Flooding in Gloucester in 2007, photo Chris Moore

Flooding in Gloucester in 2007, photo Chris Moore   (Click to enlarge: opens in new window)

Flood risk worker, Yorkshire

The recent large floods in Derbyshire, South Yorkshire and other areas have resulted in damage to thousands of houses, some of which had already experienced this scale of flooding as recently as 2007. These floods have resulted in anger – such as that directed at Boris Johnson on his visit to Fishlake, South Yorkshire.

While flood events are inevitable, any country can be more resilient to flooding by increasing the standard of protection. But this costs money, which successive UK governments have been unwilling to increase.

The climate is already changing, and we can expect to see more frequent large floods, as well as new weather patterns. We are likely to need a major increase in funding for flood risk management. What we have seen instead are promises to not cut total funding!

There have already been cuts in the industry. While the capital budgets have been maintained – to deliver large projects such as flood storage areas, new walls, and other defences – government bodies such as the Environment Agency (EA) experience revenue budget cuts. This could mean staff receive less training in how to respond to floods – or the maintenance budget for new flood defences is reduced.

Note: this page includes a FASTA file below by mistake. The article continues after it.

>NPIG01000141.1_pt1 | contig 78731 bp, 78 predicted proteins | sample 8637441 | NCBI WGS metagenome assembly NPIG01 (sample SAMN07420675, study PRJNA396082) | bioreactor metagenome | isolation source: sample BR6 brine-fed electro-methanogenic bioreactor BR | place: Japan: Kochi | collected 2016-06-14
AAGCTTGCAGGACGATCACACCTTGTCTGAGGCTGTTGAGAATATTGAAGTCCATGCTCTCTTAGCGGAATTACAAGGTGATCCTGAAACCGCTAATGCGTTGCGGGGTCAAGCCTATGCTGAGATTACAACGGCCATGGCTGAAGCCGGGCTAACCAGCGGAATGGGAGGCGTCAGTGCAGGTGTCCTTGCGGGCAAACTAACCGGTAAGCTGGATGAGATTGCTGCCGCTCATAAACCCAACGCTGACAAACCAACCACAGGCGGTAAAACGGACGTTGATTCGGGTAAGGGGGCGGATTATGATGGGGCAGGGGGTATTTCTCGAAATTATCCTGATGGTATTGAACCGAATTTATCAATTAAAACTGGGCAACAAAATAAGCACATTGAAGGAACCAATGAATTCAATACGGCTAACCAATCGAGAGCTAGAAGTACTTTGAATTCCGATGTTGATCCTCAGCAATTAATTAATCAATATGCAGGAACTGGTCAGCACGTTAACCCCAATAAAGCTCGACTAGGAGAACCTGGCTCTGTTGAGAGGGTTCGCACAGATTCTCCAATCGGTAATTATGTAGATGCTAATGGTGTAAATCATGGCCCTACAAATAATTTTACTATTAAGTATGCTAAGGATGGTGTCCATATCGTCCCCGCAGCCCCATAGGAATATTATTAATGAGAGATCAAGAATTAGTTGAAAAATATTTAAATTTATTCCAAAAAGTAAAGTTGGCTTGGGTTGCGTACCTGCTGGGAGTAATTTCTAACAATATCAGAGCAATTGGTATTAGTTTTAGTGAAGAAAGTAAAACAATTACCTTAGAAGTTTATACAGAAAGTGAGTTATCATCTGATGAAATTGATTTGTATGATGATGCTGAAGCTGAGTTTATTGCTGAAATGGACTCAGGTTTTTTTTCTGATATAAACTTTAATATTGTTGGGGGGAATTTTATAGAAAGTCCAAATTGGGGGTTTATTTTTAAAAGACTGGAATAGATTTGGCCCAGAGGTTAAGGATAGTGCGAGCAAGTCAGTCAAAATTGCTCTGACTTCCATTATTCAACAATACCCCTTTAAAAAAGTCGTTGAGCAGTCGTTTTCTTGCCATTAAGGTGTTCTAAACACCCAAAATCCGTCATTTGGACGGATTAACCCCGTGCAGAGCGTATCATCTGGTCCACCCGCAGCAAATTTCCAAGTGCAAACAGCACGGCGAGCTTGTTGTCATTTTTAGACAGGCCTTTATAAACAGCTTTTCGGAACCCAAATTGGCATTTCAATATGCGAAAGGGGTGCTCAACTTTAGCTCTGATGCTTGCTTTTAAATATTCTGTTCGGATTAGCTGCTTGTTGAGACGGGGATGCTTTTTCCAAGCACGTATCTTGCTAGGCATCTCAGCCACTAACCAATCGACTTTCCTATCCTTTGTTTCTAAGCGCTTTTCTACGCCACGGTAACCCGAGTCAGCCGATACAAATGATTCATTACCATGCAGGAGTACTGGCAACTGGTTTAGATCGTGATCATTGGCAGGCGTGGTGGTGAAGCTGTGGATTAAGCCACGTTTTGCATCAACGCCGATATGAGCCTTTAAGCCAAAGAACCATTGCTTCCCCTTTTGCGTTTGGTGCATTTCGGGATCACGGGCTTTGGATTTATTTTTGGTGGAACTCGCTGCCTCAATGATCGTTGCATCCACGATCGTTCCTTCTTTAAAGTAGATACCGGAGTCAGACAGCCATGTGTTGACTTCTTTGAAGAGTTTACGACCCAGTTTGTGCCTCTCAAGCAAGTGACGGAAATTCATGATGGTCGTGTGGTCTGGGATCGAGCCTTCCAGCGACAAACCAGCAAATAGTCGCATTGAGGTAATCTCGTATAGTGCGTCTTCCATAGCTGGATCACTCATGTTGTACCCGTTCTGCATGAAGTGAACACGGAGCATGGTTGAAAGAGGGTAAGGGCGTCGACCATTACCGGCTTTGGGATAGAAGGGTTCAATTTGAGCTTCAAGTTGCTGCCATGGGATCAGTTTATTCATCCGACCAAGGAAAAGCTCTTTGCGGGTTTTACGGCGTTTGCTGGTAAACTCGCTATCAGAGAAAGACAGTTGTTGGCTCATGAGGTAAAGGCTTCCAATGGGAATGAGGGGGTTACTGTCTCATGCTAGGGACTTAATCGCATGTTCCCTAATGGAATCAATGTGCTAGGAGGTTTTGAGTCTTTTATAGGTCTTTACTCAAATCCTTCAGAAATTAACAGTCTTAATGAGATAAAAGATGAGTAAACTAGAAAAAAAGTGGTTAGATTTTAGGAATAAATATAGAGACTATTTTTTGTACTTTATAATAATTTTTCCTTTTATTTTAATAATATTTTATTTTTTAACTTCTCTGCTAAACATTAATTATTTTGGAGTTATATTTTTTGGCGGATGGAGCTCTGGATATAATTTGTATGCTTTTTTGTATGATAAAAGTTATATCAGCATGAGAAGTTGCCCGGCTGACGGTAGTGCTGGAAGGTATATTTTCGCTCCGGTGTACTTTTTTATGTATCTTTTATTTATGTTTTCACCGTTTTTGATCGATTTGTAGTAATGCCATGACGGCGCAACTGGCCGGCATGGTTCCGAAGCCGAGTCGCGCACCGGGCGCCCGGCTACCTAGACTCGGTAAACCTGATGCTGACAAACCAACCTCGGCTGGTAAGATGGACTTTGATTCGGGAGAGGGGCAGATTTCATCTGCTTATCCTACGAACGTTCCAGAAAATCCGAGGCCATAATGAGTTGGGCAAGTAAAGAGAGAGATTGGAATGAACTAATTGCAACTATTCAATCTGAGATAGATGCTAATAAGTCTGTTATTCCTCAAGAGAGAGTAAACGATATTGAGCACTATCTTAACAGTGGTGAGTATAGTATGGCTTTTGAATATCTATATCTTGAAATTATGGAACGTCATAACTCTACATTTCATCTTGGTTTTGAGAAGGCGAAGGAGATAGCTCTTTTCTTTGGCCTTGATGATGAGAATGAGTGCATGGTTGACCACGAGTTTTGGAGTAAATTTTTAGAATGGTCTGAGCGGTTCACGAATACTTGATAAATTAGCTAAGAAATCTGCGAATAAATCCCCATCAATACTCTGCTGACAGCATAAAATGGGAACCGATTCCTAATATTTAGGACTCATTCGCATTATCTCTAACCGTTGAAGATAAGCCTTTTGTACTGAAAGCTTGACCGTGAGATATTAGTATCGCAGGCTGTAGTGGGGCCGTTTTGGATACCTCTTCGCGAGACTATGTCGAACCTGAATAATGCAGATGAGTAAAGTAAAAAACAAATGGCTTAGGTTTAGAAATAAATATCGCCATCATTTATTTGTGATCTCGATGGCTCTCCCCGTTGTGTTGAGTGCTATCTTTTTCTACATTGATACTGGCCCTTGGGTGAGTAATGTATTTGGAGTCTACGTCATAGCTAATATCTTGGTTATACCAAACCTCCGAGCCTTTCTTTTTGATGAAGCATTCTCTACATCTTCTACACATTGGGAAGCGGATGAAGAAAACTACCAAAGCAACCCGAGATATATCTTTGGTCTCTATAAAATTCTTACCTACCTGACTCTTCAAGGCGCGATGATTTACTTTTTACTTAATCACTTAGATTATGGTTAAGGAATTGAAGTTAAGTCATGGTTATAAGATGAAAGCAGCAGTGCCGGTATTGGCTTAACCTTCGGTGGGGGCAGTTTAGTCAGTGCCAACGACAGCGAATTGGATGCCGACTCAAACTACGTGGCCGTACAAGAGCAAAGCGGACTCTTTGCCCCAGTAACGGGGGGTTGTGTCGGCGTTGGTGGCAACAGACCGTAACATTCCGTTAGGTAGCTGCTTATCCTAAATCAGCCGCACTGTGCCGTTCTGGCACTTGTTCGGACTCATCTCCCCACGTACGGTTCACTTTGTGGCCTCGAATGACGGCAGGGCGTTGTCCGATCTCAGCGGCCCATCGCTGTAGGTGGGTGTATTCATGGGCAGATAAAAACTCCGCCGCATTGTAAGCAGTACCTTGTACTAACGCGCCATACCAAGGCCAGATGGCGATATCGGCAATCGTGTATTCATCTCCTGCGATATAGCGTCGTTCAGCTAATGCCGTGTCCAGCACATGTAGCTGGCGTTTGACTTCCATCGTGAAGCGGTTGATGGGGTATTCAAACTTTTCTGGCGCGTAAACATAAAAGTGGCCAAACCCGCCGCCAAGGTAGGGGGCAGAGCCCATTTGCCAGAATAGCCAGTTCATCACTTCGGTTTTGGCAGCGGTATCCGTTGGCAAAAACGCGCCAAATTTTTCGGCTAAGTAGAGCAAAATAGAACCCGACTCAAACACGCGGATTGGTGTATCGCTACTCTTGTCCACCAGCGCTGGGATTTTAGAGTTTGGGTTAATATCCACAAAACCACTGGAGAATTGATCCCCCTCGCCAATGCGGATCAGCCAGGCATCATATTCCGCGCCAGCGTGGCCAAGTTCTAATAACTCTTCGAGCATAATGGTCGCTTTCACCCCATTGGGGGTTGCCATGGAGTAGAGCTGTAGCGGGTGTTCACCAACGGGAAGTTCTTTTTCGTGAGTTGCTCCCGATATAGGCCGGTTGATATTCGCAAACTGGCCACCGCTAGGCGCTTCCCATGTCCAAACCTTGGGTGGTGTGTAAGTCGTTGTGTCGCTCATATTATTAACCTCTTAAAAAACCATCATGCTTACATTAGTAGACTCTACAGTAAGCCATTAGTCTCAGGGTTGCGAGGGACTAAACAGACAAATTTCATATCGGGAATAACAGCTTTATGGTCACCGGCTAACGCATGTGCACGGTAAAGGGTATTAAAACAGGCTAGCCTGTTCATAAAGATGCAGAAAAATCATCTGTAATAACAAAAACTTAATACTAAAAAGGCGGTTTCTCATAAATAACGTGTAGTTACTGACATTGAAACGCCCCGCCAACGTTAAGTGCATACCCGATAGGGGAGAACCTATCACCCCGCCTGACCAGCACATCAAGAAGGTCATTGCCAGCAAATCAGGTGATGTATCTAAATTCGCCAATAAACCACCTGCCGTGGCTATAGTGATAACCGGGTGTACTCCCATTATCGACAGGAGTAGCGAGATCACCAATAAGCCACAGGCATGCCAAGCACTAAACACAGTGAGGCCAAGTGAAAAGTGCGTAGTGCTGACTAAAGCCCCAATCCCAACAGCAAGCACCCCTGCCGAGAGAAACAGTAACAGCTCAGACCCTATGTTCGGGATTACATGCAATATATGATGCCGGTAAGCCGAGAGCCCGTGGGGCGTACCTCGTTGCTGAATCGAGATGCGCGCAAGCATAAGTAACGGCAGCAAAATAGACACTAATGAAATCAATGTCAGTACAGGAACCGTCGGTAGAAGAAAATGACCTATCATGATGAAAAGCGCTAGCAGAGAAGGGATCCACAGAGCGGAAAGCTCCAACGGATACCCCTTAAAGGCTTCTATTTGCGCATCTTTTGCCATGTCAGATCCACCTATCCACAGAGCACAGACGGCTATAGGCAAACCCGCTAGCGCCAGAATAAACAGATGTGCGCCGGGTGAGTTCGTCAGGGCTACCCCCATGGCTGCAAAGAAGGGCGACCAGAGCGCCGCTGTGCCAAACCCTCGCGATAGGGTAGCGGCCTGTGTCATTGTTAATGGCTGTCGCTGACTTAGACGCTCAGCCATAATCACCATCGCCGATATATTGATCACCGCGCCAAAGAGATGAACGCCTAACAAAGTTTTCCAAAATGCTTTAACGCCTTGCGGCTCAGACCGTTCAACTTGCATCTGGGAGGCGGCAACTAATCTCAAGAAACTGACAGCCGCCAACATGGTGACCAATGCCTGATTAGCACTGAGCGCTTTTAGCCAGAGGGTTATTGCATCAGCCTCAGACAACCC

Cuts bring pressure on the workforce, and the EA risks having a high staff turnover and relying on temporary staff to do its non-emergency duties. These staffing issues could affect the readiness of the EA to respond to flooding.

Everyone expects our local and national governments to do their job correctly. Hence the huge and justifiable anger at failures in flood defences or, as is in Doncaster, the apparent lack of work to improve the defences since the summer 2007 floods. There was also anger at the lack of help for those who have now been homeless for several weeks; council rest centres are for emergency shelter, but people can’t live in them indefinitely.

This summer we also saw the Wainfleet embankment failure, and the Whaley Bridge Dam failure – just two examples of the type of event which should never have become an emergency. These events dramatically demonstrate the need for funding to maintain our country’s infrastructure, the need for better planning to respond to emergencies, and the need for democratic control.